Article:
Japan launches massive stimulus package

Shinzo Abe: Bad guy done good?

The Japanese government has approved a massive emergency stimulus package, worth ¥10.3trn (£71.5bn), aimed at restoring growth in the long-stagnant economy.

The package will be used to fund infrastructure investment, disaster mitigation projects, subsidies for companies which invest heavily in research and development, and financial aid to small businesses. The government hopes to raise growth by 2 percentage points, as well as add over half a million jobs to the economy.

The prime minister, Shinzo Abe, also made clear again that he is planning to exercise far more direct control over Japanese monetary policy than is conventional. Before Abe was elected, he announced that the BoJ should embrace "unlimited easing" and cut interest rates below even the 0.1 per cent paid on deposits "to strengthen pressure to lend".

Today, Abe reiterated that pressure, telling a press conference:

We will put an end to this shrinking, and aim to build a stronger economy where earnings and incomes can grow. For that, the government must first take the initiative to create demand, and boost the entire economy.

Abe has no qualms with wild policy. Last week, he "nationalised" industrial stock in Japan, buying private infrastructure with public funds in order to force the pace of investment in the country.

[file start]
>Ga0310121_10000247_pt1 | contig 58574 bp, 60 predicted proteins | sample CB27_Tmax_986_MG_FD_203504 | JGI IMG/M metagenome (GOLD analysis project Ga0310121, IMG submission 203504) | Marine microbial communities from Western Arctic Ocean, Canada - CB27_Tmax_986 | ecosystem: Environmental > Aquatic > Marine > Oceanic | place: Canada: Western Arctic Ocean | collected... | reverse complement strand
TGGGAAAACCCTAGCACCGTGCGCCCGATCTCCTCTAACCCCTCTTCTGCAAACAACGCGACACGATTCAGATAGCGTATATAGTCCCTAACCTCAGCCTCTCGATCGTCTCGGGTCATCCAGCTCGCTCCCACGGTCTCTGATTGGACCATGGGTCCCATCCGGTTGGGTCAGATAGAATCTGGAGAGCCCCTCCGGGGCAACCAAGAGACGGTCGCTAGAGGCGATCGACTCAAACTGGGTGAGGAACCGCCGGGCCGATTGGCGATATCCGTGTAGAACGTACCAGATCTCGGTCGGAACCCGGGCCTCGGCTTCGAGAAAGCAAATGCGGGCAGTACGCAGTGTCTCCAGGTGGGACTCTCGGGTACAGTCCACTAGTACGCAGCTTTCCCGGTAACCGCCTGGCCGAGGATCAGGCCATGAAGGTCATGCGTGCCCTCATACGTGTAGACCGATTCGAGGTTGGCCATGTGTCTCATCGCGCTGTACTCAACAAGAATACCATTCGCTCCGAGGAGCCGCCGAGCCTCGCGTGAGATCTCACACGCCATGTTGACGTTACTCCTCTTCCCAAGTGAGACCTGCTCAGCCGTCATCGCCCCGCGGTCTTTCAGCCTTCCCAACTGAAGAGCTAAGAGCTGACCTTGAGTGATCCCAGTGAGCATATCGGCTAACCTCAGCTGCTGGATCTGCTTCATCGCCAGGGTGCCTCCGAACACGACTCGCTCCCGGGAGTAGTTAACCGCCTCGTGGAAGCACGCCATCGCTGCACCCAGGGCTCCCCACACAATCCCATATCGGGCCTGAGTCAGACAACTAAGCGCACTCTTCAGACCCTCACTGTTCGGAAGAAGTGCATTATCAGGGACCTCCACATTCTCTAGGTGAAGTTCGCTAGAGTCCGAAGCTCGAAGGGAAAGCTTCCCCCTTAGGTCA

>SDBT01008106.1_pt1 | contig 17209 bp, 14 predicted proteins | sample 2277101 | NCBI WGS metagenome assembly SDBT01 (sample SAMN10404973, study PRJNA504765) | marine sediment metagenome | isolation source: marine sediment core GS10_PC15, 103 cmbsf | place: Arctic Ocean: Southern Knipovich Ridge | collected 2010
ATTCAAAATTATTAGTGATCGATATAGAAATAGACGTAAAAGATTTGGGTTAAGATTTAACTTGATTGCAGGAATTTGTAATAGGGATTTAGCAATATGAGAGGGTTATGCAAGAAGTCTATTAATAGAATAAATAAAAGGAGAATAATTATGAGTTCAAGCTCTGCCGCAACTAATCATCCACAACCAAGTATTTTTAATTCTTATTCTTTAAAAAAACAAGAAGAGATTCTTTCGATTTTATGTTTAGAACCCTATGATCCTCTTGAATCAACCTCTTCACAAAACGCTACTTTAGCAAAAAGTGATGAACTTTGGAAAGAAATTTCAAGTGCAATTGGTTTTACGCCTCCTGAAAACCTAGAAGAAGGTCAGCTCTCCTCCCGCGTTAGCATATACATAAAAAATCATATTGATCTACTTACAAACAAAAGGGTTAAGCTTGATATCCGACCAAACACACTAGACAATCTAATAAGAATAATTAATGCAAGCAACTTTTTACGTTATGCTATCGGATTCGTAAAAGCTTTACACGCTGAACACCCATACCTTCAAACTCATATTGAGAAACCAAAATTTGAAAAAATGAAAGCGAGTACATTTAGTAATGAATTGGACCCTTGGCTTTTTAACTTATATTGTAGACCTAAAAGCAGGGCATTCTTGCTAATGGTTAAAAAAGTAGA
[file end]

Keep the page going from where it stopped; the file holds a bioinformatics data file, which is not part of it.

It seems quite clear that Abe is prepared to use every possible channel available to him to push for a return to growth in Japan. The results have been positive so far; bond yields have stayed low, while the yen has finally dropped (which might be bad for the country's elderly, but is very good for its economy overall).

Paul Krugman argues that all of this success isn't exactly on purpose. It bears more hallmarks of Abe –  "a nationalist, a denier of World War II atrocities, a man with little obvious interest in economic policy" – doing exactly the opposite of what he's told to do based purely on his contempt for learned opinion:

It will be a bitter irony if a pretty bad guy, with all the wrong motives, ends up doing the right thing economically, while all the good guys fail because they’re too determined to be, well, good guys. But that’s what happened in the 1930s, too…

On the 22nd, the Bank of Japan will meet, and we'll see how much it listened to Abe. If it does follow his requests/demands for aggressive monetary policy, the country will solidify its reputation as one to watch in the immediate future.